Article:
Revenue nets €82m cash from 'shadow economy'
REVENUE investigations into the shadow economy have yielded almost €82m in recouped cash for the Exchequer, it has emerged.
The sums were retrieved in the first eight months of the year as Revenue used covert surveillance, cold calls, tip-offs from third parties and localised blitzes to identify and swoop on non-compliant businesses making 'under-the-counter' transactions in cash.
Figures provided by the tax agency's Shadow Economy Project show that the largest sum, €21m, was recouped from landlords, while a further €18m was yielded from a category labelled "cash businesses".
A Revenue spokeswoman described tackling shadow economy activity as "a key corporate priority".
"We focus on sectors that have traditionally been susceptible to shadow activity, particularly cash businesses, citing the retail, hospitality and entertainment sectors as well as doctors, dentists, veterinarians, accountants and those involved in construction," she said.
The construction industry accounted for €17m of the cash recouped, while "white-collar cash" came to €16.5m.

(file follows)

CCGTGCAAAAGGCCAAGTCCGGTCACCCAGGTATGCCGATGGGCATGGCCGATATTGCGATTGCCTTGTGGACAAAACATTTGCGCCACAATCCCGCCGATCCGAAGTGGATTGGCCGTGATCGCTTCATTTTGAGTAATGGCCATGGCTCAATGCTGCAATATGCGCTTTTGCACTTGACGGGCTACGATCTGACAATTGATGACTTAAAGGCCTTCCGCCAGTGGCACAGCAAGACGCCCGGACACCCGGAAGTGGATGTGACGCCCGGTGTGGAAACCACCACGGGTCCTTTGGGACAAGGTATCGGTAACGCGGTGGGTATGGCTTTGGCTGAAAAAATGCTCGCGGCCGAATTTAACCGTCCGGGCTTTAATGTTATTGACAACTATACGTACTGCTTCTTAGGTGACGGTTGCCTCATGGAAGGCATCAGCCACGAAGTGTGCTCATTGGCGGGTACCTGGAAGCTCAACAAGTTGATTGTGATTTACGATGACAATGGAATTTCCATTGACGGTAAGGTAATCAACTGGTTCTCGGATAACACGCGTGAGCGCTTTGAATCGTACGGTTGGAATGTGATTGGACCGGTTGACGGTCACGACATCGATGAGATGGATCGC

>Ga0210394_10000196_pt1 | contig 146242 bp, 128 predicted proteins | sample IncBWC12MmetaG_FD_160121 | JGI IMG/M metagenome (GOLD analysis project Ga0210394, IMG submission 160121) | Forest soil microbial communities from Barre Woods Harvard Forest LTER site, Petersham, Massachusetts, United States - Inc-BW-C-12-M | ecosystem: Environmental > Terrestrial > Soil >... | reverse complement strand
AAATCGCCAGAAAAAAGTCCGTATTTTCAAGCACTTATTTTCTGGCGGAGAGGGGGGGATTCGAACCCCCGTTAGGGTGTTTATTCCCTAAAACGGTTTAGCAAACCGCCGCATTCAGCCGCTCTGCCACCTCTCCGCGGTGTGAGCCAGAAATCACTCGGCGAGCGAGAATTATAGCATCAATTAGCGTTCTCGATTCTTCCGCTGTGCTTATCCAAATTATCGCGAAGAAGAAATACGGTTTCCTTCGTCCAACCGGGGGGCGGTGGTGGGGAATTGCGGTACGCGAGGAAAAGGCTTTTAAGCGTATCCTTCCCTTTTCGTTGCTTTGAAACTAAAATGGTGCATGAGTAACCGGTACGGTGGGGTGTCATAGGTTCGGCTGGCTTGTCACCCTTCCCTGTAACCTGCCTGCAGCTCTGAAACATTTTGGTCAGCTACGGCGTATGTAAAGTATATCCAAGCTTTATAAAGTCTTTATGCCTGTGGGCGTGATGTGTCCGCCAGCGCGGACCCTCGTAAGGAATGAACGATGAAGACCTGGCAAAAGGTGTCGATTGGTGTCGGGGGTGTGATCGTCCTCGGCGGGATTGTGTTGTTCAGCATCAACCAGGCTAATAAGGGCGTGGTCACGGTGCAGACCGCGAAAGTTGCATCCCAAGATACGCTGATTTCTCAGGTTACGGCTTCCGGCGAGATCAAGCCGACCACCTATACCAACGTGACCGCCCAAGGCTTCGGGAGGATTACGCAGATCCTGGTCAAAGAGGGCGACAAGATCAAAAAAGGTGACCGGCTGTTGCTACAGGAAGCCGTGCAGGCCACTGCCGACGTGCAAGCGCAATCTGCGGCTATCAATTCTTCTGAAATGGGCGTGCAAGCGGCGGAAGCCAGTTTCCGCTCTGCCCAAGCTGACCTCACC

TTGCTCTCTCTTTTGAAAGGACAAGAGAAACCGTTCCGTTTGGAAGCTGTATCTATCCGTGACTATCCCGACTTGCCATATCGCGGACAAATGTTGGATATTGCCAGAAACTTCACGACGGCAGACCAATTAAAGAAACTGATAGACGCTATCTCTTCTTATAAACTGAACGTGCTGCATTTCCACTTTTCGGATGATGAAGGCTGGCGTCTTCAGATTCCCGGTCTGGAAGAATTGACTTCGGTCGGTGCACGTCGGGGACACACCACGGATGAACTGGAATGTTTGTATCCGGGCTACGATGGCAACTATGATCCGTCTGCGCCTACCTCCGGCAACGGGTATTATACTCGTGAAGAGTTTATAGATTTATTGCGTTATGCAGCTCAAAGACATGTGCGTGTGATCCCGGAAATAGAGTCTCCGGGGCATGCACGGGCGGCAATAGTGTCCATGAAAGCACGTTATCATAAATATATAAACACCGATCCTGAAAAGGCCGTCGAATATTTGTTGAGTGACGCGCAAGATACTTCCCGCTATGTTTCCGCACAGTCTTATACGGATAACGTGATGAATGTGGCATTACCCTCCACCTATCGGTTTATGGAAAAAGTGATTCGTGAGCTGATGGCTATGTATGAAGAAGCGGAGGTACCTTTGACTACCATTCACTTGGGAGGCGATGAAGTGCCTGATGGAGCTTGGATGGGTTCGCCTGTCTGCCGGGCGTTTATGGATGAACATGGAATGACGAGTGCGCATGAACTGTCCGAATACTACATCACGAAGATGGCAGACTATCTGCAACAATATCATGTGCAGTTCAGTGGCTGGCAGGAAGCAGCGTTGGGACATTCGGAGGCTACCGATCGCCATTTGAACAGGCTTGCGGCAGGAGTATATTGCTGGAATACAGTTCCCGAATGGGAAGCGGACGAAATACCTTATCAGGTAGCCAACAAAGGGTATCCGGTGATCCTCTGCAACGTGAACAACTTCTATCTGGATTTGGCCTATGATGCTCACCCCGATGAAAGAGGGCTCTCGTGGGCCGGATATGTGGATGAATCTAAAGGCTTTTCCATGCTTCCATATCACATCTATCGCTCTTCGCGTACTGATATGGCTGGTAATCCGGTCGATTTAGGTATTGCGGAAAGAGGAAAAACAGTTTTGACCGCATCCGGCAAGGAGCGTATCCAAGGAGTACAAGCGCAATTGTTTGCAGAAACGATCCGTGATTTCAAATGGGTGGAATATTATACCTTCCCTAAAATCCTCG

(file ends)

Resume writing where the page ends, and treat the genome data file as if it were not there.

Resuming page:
Other categories included the security industry (€5m), couriers (€2m), nursing homes (€730,000), the solid fuels industry (€700,000), and garages (€460,000).
A total of €220,000 was recouped from scrap metal dealers, while jewellers and cash-for-gold outlets yielded €55,000.
The Revenue spokeswoman said that the sums involved related specifically to the Shadow Economy Project and "do not relate to total Revenue yields".
She also explained: "In general, failure to comply with Revenue obligations can present in a number of ways, ranging from unintentional errors to deliberate tax evasion.
"Shadow economy activity distorts the business environment, putting compliant business at a competitive disadvantage and depriving the Exchequer of much-needed funds.
"Revenue carries out compliance interventions to protect the Exchequer, to influence compliance behaviour and to support and protect legitimate trade," she added.
Shadow economy activity is often carried out by people and businesses already in the tax system and it can range from businesses and professions understating their sales/ income, underdeclaring cash payments or paying their employees off the books, to individuals doing 'nixers', either in addition to their normal taxed employment or while also claiming Department of Social Protection payments.
Businesses found to be non-compliant by Revenue investigators are requested, or, where necessary, compelled to regularise their tax and duty affairs.